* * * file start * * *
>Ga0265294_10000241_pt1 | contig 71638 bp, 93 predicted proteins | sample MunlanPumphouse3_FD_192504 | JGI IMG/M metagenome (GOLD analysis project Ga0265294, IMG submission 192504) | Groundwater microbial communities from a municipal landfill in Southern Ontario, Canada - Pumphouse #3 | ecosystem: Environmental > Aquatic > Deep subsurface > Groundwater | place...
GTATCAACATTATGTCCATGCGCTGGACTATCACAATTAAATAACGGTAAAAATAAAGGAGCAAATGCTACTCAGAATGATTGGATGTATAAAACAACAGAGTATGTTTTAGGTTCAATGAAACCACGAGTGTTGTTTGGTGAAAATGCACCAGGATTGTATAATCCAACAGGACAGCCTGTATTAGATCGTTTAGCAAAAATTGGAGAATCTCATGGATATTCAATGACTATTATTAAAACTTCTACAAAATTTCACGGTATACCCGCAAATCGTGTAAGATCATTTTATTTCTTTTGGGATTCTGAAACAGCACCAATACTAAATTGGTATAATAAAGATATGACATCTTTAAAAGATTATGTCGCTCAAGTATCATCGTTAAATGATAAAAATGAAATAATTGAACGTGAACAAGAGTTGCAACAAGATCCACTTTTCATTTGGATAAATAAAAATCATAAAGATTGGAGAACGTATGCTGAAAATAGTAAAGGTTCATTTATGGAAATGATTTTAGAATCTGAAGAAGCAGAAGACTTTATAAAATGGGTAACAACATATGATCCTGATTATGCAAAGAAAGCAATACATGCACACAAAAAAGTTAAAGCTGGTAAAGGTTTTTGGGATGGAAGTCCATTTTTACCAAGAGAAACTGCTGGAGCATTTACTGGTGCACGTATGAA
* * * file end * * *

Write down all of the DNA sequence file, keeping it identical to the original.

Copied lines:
>Ga0265294_10000241_pt1 | contig 71638 bp, 93 predicted proteins | sample MunlanPumphouse3_FD_192504 | JGI IMG/M metagenome (GOLD analysis project Ga0265294, IMG submission 192504) | Groundwater microbial communities from a municipal landfill in Southern Ontario, Canada - Pumphouse #3 | ecosystem: Environmental > Aquatic > Deep subsurface > Groundwater | place...
GTATCAACATTATGTCCATGCGCTGGACTATCACAATTAAATAACGGTAAAAATAAAGGAGCAAATGCTACTCAGAATGATTGGATGTATAAAACAACAGAGTATGTTTTAGGTTCAATGAAACCACGAGTGTTGTTTGGTGAAAATGCACCAGGATTGTATAATCCAACAGGACAGCCTGTATTAGATCGTTTAGCAAAAATTGGAGAATCTCATGGATATTCAATGACTATTATTAAAACTTCTACAAAATTTCACGGTATACCCGCAAATCGTGTAAGATCATTTTATTTCTTTTGGGATTCTGAAACAGCACCAATACTAAATTGGTATAATAAAGATATGACATCTTTAAAAGATTATGTCGCTCAAGTATCATCGTTAAATGATAAAAATGAAATAATTGAACGTGAACAAGAGTTGCAACAAGATCCACTTTTCATTTGGATAAATAAAAATCATAAAGATTGGAGAACGTATGCTGAAAATAGTAAAGGTTCATTTATGGAAATGATTTTAGAATCTGAAGAAGCAGAAGACTTTATAAAATGGGTAACAACATATGATCCTGATTATGCAAAGAAAGCAATACATGCACACAAAAAAGTTAAAGCTGGTAAAGGTTTTTGGGATGGAAGTCCATTTTTACCAAGAGAAACTGCTGGAGCATTTACTGGTGCACGTATGAA